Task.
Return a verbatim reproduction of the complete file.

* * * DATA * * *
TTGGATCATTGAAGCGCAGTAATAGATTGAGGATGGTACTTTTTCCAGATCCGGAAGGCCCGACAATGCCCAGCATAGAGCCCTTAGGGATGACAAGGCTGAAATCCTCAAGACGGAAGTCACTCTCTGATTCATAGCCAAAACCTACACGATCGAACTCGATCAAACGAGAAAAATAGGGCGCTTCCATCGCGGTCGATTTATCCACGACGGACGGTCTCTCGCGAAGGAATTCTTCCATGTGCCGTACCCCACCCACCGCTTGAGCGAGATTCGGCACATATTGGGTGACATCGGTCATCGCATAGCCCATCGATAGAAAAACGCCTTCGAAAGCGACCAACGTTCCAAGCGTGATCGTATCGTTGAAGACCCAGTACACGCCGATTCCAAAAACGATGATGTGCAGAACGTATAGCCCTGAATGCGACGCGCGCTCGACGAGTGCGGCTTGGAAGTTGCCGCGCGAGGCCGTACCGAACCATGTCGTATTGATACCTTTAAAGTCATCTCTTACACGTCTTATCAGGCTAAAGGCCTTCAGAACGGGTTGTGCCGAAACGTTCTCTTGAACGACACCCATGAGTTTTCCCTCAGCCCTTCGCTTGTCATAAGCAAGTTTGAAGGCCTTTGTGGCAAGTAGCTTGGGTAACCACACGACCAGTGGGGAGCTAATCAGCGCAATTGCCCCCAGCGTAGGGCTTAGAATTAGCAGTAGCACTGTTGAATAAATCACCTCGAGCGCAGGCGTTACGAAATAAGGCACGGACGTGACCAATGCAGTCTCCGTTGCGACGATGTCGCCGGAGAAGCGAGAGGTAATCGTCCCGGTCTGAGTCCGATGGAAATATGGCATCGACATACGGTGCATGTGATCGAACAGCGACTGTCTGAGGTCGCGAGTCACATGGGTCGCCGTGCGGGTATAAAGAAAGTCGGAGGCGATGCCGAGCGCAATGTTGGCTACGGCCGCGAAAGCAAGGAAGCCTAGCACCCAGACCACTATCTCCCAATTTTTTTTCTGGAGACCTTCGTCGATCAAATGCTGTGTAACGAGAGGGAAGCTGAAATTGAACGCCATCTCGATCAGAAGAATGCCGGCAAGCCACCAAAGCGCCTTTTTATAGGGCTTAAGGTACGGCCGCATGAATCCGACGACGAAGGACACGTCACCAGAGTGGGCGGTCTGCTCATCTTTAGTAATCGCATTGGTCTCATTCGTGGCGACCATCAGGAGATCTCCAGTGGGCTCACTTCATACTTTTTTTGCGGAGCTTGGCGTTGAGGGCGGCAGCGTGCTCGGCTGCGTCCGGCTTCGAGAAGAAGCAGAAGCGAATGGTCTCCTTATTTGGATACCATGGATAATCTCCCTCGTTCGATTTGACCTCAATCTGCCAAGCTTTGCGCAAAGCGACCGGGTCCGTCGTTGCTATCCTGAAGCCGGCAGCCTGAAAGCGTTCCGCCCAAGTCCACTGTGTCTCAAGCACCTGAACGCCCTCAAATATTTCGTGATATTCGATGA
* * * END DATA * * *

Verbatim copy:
TTGGATCATTGAAGCGCAGTAATAGATTGAGGATGGTACTTTTTCCAGATCCGGAAGGCCCGACAATGCCCAGCATAGAGCCCTTAGGGATGACAAGGCTGAAATCCTCAAGACGGAAGTCACTCTCTGATTCATAGCCAAAACCTACACGATCGAACTCGATCAAACGAGAAAAATAGGGCGCTTCCATCGCGGTCGATTTATCCACGACGGACGGTCTCTCGCGAAGGAATTCTTCCATGTGCCGTACCCCACCCACCGCTTGAGCGAGATTCGGCACATATTGGGTGACATCGGTCATCGCATAGCCCATCGATAGAAAAACGCCTTCGAAAGCGACCAACGTTCCAAGCGTGATCGTATCGTTGAAGACCCAGTACACGCCGATTCCAAAAACGATGATGTGCAGAACGTATAGCCCTGAATGCGACGCGCGCTCGACGAGTGCGGCTTGGAAGTTGCCGCGCGAGGCCGTACCGAACCATGTCGTATTGATACCTTTAAAGTCATCTCTTACACGTCTTATCAGGCTAAAGGCCTTCAGAACGGGTTGTGCCGAAACGTTCTCTTGAACGACACCCATGAGTTTTCCCTCAGCCCTTCGCTTGTCATAAGCAAGTTTGAAGGCCTTTGTGGCAAGTAGCTTGGGTAACCACACGACCAGTGGGGAGCTAATCAGCGCAATTGCCCCCAGCGTAGGGCTTAGAATTAGCAGTAGCACTGTTGAATAAATCACCTCGAGCGCAGGCGTTACGAAATAAGGCACGGACGTGACCAATGCAGTCTCCGTTGCGACGATGTCGCCGGAGAAGCGAGAGGTAATCGTCCCGGTCTGAGTCCGATGGAAATATGGCATCGACATACGGTGCATGTGATCGAACAGCGACTGTCTGAGGTCGCGAGTCACATGGGTCGCCGTGCGGGTATAAAGAAAGTCGGAGGCGATGCCGAGCGCAATGTTGGCTACGGCCGCGAAAGCAAGGAAGCCTAGCACCCAGACCACTATCTCCCAATTTTTTTTCTGGAGACCTTCGTCGATCAAATGCTGTGTAACGAGAGGGAAGCTGAAATTGAACGCCATCTCGATCAGAAGAATGCCGGCAAGCCACCAAAGCGCCTTTTTATAGGGCTTAAGGTACGGCCGCATGAATCCGACGACGAAGGACACGTCACCAGAGTGGGCGGTCTGCTCATCTTTAGTAATCGCATTGGTCTCATTCGTGGCGACCATCAGGAGATCTCCAGTGGGCTCACTTCATACTTTTTTTGCGGAGCTTGGCGTTGAGGGCGGCAGCGTGCTCGGCTGCGTCCGGCTTCGAGAAGAAGCAGAAGCGAATGGTCTCCTTATTTGGATACCATGGATAATCTCCCTCGTTCGATTTGACCTCAATCTGCCAAGCTTTGCGCAAAGCGACCGGGTCCGTCGTTGCTATCCTGAAGCCGGCAGCCTGAAAGCGTTCCGCCCAAGTCCACTGTGTCTCAAGCACCTGAACGCCCTCAAATATTTCGTGATATTCGATGA